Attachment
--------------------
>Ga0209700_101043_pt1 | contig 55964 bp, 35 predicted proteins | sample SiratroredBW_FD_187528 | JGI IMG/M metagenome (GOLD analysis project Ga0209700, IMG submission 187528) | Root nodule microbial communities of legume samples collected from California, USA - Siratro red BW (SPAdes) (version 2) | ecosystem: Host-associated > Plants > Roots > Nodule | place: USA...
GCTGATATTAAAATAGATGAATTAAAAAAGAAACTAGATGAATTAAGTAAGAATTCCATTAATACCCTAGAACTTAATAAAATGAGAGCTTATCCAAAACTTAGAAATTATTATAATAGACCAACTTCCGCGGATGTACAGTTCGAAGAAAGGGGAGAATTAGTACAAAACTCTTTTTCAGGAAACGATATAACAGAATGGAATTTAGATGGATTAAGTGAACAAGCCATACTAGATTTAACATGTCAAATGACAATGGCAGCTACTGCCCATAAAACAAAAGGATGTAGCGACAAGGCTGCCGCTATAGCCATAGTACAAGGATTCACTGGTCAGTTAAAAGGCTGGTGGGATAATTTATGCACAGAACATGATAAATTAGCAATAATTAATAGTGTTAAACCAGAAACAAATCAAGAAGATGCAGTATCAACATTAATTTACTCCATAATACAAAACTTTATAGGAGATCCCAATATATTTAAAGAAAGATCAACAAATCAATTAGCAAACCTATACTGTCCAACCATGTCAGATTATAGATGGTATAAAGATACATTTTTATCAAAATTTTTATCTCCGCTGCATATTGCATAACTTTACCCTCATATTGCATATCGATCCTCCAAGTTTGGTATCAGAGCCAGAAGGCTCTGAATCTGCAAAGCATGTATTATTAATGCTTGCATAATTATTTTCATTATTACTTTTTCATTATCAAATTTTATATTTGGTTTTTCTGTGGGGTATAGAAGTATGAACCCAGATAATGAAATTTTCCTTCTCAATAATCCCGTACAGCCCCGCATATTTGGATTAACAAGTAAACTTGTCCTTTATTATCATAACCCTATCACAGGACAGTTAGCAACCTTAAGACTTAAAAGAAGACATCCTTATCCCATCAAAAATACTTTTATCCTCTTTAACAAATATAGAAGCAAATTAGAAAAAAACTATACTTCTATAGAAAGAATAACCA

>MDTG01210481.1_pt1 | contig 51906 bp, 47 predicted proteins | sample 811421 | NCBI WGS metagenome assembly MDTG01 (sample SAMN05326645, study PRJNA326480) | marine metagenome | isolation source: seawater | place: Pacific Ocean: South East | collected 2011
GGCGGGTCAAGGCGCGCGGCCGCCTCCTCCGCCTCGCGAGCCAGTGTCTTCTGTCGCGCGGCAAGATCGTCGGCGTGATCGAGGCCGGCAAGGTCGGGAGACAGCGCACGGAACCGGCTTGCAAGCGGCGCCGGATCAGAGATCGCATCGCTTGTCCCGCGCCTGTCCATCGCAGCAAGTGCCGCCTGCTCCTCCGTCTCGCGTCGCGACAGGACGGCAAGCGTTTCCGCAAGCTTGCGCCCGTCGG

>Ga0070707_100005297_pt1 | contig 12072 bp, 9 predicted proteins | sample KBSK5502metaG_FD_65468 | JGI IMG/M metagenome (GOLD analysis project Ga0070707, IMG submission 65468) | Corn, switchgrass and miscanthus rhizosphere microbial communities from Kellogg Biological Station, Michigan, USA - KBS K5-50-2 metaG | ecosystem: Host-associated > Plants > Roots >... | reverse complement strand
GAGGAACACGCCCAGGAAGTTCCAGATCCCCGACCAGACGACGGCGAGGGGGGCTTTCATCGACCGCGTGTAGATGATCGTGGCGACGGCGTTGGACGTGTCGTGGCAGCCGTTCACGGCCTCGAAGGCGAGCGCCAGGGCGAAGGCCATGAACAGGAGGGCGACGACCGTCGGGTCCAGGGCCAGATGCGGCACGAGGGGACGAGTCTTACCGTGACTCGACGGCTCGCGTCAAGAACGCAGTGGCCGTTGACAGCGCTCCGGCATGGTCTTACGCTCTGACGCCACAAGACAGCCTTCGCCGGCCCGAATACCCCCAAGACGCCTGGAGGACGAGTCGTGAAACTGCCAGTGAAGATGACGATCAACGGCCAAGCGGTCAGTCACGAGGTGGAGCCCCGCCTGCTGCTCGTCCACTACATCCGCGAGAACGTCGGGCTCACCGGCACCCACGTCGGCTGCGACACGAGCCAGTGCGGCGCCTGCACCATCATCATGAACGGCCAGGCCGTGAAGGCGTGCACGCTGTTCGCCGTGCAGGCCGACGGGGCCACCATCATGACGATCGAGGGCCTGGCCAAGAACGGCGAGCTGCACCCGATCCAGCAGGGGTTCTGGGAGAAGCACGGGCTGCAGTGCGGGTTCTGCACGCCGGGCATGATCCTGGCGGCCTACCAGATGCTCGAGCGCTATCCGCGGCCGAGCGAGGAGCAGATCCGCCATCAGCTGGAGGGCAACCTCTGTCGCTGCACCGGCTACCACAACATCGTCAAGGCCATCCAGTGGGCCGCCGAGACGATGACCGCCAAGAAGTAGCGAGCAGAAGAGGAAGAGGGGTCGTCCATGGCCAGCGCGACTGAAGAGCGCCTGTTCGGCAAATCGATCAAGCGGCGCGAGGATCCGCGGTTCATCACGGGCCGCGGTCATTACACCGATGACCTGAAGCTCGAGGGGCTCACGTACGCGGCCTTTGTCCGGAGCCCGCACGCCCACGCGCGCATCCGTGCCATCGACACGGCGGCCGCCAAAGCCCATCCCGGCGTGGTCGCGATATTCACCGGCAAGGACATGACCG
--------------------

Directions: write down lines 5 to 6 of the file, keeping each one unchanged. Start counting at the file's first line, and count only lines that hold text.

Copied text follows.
>Ga0070707_100005297_pt1 | contig 12072 bp, 9 predicted proteins | sample KBSK5502metaG_FD_65468 | JGI IMG/M metagenome (GOLD analysis project Ga0070707, IMG submission 65468) | Corn, switchgrass and miscanthus rhizosphere microbial communities from Kellogg Biological Station, Michigan, USA - KBS K5-50-2 metaG | ecosystem: Host-associated > Plants > Roots >... | reverse complement strand
GAGGAACACGCCCAGGAAGTTCCAGATCCCCGACCAGACGACGGCGAGGGGGGCTTTCATCGACCGCGTGTAGATGATCGTGGCGACGGCGTTGGACGTGTCGTGGCAGCCGTTCACGGCCTCGAAGGCGAGCGCCAGGGCGAAGGCCATGAACAGGAGGGCGACGACCGTCGGGTCCAGGGCCAGATGCGGCACGAGGGGACGAGTCTTACCGTGACTCGACGGCTCGCGTCAAGAACGCAGTGGCCGTTGACAGCGCTCCGGCATGGTCTTACGCTCTGACGCCACAAGACAGCCTTCGCCGGCCCGAATACCCCCAAGACGCCTGGAGGACGAGTCGTGAAACTGCCAGTGAAGATGACGATCAACGGCCAAGCGGTCAGTCACGAGGTGGAGCCCCGCCTGCTGCTCGTCCACTACATCCGCGAGAACGTCGGGCTCACCGGCACCCACGTCGGCTGCGACACGAGCCAGTGCGGCGCCTGCACCATCATCATGAACGGCCAGGCCGTGAAGGCGTGCACGCTGTTCGCCGTGCAGGCCGACGGGGCCACCATCATGACGATCGAGGGCCTGGCCAAGAACGGCGAGCTGCACCCGATCCAGCAGGGGTTCTGGGAGAAGCACGGGCTGCAGTGCGGGTTCTGCACGCCGGGCATGATCCTGGCGGCCTACCAGATGCTCGAGCGCTATCCGCGGCCGAGCGAGGAGCAGATCCGCCATCAGCTGGAGGGCAACCTCTGTCGCTGCACCGGCTACCACAACATCGTCAAGGCCATCCAGTGGGCCGCCGAGACGATGACCGCCAAGAAGTAGCGAGCAGAAGAGGAAGAGGGGTCGTCCATGGCCAGCGCGACTGAAGAGCGCCTGTTCGGCAAATCGATCAAGCGGCGCGAGGATCCGCGGTTCATCACGGGCCGCGGTCATTACACCGATGACCTGAAGCTCGAGGGGCTCACGTACGCGGCCTTTGTCCGGAGCCCGCACGCCCACGCGCGCATCCGTGCCATCGACACGGCGGCCGCCAAAGCCCATCCCGGCGTGGTCGCGATATTCACCGGCAAGGACATGACCG